- a person or thing that stokes.
- a laborer employed to tend and fuel a furnace, especially a furnace used to generate steam, as on a steamship.
- Chiefly British. the fireman on a locomotive.
- a mechanical device for supplying coal or other solid fuel to a furnace.
Origin of stoker
- Bram [bram] /bræm/Abraham Stoker, 1847–1912, British novelist, born in Ireland: creator of Dracula.
Dictionary.com Unabridged Based on the Random House Unabridged Dictionary, © Random House, Inc. 2018
Examples from the Web for stoker
But early vampire myths were a far cry from the sleek, cloaked version Stoker described.Bulgaria’s Vampire Graveyards
October 15, 2014
My hope with Stoker was that the audience would invest in the characters.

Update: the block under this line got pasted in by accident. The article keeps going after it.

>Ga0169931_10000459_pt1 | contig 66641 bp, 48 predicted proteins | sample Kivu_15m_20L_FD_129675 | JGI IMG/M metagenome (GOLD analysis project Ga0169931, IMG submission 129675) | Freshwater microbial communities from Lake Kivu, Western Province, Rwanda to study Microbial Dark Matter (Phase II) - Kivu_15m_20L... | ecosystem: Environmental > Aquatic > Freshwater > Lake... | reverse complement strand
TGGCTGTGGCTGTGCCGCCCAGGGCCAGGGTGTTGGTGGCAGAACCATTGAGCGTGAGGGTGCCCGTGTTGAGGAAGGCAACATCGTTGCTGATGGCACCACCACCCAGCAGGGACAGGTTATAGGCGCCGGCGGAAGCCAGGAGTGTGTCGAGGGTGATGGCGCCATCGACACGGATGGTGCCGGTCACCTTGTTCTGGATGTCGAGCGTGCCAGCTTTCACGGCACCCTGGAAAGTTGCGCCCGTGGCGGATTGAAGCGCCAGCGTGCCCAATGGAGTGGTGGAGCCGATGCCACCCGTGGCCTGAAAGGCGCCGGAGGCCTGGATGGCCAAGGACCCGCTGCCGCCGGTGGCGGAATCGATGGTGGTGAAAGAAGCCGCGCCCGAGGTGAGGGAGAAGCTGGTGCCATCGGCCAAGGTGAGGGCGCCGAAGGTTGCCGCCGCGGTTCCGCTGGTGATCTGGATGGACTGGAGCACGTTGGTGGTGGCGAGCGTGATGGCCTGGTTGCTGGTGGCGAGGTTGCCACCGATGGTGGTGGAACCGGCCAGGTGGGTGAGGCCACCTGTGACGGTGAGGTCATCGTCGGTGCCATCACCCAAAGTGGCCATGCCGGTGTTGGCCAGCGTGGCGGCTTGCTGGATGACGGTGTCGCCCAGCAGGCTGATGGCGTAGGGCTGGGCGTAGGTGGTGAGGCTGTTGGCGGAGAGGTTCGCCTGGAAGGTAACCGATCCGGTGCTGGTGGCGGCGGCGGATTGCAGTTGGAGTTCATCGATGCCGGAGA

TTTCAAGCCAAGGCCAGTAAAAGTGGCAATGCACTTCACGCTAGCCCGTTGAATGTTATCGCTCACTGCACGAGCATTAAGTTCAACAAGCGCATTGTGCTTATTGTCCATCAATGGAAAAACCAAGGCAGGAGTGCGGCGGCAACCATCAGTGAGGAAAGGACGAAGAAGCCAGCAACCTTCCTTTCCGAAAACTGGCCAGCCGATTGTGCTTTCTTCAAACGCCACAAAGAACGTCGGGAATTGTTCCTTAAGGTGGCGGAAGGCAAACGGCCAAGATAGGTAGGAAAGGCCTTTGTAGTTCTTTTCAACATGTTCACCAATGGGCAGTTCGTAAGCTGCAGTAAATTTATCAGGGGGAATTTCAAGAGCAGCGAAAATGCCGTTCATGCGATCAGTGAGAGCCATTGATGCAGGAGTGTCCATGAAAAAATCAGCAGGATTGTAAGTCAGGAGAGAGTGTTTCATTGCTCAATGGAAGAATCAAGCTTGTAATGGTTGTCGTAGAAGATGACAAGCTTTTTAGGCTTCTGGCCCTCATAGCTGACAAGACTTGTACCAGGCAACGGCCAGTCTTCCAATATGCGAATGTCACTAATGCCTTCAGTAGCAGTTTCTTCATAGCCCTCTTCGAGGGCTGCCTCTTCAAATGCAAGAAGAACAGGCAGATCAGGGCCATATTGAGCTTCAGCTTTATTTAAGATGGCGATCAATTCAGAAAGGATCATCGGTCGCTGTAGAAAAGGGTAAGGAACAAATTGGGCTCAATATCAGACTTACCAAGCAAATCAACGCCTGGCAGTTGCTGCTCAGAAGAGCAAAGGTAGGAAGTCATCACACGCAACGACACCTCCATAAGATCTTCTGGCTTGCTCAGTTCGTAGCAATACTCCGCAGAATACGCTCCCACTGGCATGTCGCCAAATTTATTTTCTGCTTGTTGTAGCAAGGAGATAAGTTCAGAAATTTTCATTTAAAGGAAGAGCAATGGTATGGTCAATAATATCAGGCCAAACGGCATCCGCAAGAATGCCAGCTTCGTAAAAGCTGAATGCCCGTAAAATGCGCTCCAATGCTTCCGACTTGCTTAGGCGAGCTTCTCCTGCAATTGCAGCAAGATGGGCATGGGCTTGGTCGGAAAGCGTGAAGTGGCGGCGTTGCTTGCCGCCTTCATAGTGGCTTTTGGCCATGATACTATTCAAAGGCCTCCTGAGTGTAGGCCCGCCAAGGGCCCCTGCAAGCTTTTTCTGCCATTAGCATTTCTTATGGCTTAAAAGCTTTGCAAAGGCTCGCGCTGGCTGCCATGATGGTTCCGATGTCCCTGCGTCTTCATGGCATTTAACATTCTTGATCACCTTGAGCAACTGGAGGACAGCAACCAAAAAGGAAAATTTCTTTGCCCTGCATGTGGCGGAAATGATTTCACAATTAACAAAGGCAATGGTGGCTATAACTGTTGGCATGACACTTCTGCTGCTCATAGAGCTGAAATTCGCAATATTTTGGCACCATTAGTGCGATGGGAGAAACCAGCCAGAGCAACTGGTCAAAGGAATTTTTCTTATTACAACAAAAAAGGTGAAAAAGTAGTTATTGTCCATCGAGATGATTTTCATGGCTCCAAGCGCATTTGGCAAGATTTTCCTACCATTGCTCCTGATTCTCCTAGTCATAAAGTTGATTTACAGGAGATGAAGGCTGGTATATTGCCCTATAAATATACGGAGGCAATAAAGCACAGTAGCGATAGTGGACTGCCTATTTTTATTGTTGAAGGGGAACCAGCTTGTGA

You submitted the first draft of Stoker under a pseudonym, Ted Foulke.
Yes, the prequel is called Uncle Charlie and I wrote it while we were negotiating the sale of Stoker.
I think that speaks to the core of the uncle/niece dynamic in Stoker.
The stoker with whom I was talking was a very intelligent and very advanced individual.My Double Life
For two years he was a stoker—on ships of all kinds all over the world.The Harbor
An engineman and a stoker were leaning over the bulwark to cool themselves.The Manxman
I'd have you to know, Mrs. Stoker, that my uncle was a banister of the law.
It was an odd thing to see—the stoker, and the Jek, who did not stand as tall.The Stoker and the Stars
Algirdas Jonas Budrys (AKA John A. Sentry)
- a person employed to tend a furnace, as on a steamship
C17: from Dutch, from stoken to stoke
- Bram, original name Abraham Stoker. 1847–1912, Irish novelist, author of Dracula (1897)
Collins English Dictionary - Complete & Unabridged 2012 Digital Edition © William Collins Sons & Co. Ltd. 1979, 1986 © HarperCollins Publishers 1998, 2000, 2003, 2005, 2006, 2007, 2009, 2012
Word Origin and History for stoker
1650s, agent noun from stoke (v.).
Online Etymology Dictionary, © 2010 Douglas Harper